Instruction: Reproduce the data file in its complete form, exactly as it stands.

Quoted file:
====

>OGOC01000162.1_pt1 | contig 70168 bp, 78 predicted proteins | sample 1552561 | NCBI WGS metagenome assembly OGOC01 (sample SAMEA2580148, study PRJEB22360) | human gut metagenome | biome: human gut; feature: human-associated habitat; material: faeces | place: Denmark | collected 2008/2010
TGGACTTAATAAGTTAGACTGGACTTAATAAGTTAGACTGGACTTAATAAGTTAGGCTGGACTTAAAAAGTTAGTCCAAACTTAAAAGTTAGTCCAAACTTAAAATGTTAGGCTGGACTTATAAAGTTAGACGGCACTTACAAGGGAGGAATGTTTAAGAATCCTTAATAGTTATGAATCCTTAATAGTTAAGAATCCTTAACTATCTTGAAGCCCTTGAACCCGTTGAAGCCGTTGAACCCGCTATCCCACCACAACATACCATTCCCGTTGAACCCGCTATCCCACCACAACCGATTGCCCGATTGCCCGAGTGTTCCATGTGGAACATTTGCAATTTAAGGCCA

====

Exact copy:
>OGOC01000162.1_pt1 | contig 70168 bp, 78 predicted proteins | sample 1552561 | NCBI WGS metagenome assembly OGOC01 (sample SAMEA2580148, study PRJEB22360) | human gut metagenome | biome: human gut; feature: human-associated habitat; material: faeces | place: Denmark | collected 2008/2010
TGGACTTAATAAGTTAGACTGGACTTAATAAGTTAGACTGGACTTAATAAGTTAGGCTGGACTTAAAAAGTTAGTCCAAACTTAAAAGTTAGTCCAAACTTAAAATGTTAGGCTGGACTTATAAAGTTAGACGGCACTTACAAGGGAGGAATGTTTAAGAATCCTTAATAGTTATGAATCCTTAATAGTTAAGAATCCTTAACTATCTTGAAGCCCTTGAACCCGTTGAAGCCGTTGAACCCGCTATCCCACCACAACATACCATTCCCGTTGAACCCGCTATCCCACCACAACCGATTGCCCGATTGCCCGAGTGTTCCATGTGGAACATTTGCAATTTAAGGCCA